Standards are standards
Apparently Steve Gillmor has a new blog, the first entry being an interview with Sun EVP Jonathan Schwartz … A couple interesting quotes:
We live by the same sword that we die by. Standards are standards, and when you’re leading the market you hate standards, and when you’re lagging the market you love standards. But you’re not always guaranteed to be in one position or another.
The only stakeholder here that is guaranteed to always love standards is the customer, and we all live or die by the customers. Which is exactly why the EU must accept the proposal by the EU Parliament, which will allow patents to be violated if required for interoperability.
Actually, let me put it like this: I don’t think there’s a single customer in the EU who demands “and I want this piece of software to not be able to talk to this other piece of software”. This is never a customer requirement, it is always something imposed by the vendors, by the industry, for the sake of themselves, the current leaders, hurting customers and competition in the process.
What happens when customers can’t get what they want, and competition is stifled? Productivity slows. Growth slows. Users literally waste time every day going through complicated routines which are only required because software is artificially made to not talk to each other. Wasted time, lost productivity.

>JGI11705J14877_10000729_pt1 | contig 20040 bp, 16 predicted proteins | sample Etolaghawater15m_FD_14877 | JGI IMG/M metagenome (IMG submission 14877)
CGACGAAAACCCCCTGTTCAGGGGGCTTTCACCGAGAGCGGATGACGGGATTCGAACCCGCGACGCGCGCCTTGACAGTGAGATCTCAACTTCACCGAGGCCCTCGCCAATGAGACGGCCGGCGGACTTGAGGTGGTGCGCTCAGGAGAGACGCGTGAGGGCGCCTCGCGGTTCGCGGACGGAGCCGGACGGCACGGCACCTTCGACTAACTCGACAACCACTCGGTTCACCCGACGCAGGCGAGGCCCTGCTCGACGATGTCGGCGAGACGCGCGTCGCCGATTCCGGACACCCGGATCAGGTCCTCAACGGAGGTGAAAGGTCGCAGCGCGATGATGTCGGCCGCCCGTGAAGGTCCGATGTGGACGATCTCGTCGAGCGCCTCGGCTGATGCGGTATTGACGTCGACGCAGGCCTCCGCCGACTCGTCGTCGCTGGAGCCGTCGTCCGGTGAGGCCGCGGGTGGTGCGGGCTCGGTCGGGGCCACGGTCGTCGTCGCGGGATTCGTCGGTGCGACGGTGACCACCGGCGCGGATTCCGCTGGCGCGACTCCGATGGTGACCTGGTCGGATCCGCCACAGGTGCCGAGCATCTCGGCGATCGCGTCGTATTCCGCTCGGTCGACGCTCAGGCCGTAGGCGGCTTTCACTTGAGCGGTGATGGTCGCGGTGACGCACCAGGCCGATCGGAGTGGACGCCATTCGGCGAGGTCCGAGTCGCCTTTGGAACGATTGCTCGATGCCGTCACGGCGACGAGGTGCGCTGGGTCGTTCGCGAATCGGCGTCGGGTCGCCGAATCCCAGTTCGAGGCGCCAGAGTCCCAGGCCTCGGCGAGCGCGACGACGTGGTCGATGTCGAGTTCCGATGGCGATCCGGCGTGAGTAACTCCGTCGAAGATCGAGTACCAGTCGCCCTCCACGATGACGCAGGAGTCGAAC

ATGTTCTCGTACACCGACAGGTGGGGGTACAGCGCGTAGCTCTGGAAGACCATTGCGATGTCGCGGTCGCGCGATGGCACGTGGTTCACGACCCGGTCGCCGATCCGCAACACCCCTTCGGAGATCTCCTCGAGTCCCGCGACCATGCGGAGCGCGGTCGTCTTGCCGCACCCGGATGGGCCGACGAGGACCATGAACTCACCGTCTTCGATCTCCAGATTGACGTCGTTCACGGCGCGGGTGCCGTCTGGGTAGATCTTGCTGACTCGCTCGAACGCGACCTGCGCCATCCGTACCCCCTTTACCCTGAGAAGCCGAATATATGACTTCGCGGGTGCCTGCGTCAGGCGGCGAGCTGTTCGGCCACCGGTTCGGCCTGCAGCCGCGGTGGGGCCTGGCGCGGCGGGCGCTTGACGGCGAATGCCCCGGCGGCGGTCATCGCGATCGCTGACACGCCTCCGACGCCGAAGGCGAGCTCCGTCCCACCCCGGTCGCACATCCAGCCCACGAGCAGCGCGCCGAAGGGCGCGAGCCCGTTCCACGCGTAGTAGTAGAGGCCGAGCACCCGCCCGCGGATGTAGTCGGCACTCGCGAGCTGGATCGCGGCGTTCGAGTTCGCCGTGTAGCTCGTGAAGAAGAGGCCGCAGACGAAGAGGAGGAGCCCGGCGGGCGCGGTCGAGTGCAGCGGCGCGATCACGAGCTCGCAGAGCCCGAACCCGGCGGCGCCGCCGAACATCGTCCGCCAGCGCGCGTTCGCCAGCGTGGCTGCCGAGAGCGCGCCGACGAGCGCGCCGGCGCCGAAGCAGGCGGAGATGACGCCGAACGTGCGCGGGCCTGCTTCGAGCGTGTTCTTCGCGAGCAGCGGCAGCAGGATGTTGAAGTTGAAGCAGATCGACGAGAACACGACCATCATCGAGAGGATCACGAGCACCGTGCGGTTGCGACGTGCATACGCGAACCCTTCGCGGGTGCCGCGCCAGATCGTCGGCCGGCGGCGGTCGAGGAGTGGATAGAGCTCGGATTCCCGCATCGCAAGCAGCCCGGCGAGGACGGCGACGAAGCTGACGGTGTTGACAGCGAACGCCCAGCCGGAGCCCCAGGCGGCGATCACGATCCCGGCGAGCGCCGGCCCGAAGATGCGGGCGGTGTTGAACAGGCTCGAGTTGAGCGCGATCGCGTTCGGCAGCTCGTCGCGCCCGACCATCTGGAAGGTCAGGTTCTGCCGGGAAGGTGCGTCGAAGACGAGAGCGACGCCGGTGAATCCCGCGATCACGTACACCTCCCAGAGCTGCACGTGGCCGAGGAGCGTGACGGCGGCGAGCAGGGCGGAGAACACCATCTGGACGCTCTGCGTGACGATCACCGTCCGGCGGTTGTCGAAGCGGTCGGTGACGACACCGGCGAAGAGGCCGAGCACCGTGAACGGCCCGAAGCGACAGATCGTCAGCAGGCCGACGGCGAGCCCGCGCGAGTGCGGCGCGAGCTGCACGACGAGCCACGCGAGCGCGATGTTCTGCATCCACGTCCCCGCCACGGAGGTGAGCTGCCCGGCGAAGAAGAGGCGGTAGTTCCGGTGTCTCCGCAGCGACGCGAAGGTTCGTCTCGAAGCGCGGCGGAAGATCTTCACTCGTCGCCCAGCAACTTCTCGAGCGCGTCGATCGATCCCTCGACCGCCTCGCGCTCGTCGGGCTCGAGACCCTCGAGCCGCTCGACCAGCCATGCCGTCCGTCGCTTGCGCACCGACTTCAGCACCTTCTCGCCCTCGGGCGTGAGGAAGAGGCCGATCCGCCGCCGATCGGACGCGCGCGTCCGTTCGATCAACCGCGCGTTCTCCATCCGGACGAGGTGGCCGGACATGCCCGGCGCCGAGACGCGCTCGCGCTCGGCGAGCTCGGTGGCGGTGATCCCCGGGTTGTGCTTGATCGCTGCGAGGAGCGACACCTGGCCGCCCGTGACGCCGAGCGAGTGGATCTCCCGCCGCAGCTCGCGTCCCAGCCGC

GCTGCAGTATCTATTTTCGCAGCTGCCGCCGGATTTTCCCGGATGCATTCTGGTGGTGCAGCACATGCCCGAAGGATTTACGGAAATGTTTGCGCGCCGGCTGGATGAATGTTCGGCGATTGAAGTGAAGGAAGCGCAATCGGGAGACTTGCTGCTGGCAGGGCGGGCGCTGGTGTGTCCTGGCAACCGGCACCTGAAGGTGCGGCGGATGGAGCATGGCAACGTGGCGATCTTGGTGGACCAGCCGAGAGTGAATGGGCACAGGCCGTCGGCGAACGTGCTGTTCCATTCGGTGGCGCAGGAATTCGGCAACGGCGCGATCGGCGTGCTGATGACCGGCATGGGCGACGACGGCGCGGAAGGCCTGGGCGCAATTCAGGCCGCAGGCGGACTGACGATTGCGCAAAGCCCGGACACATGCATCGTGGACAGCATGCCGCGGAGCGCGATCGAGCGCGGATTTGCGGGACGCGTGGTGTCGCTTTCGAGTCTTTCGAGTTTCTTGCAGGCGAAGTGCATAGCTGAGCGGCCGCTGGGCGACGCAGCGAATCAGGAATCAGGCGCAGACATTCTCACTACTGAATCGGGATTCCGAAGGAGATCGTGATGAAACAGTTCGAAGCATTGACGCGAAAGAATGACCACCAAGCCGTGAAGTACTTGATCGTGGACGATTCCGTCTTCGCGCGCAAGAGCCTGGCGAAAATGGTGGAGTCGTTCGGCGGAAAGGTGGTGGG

Or customers who are forced to by from the leaders who have the local monopolies pay more for the software than what a free market would charge, which means less money for investment, job creation, growth in that company. Again, the direct consequence of lack of standards and interoperability is diminished productivity growth.
Which in turn means lower standards of living, higher taxes, and poorer public services for all, regardless of which industry they’re in. Is that really what we want?
On to the interview. Let me conclude with quoting the last QA pair:
Some have suggested that IBM might move toward C#?
[...] I’ve never in the history of computing seen any Microsoft technology benefit anyone other than Microsoft. If IBM’s actually thinking about that they should repeat carefully: the difference between white mice and humans is that white mice learn.
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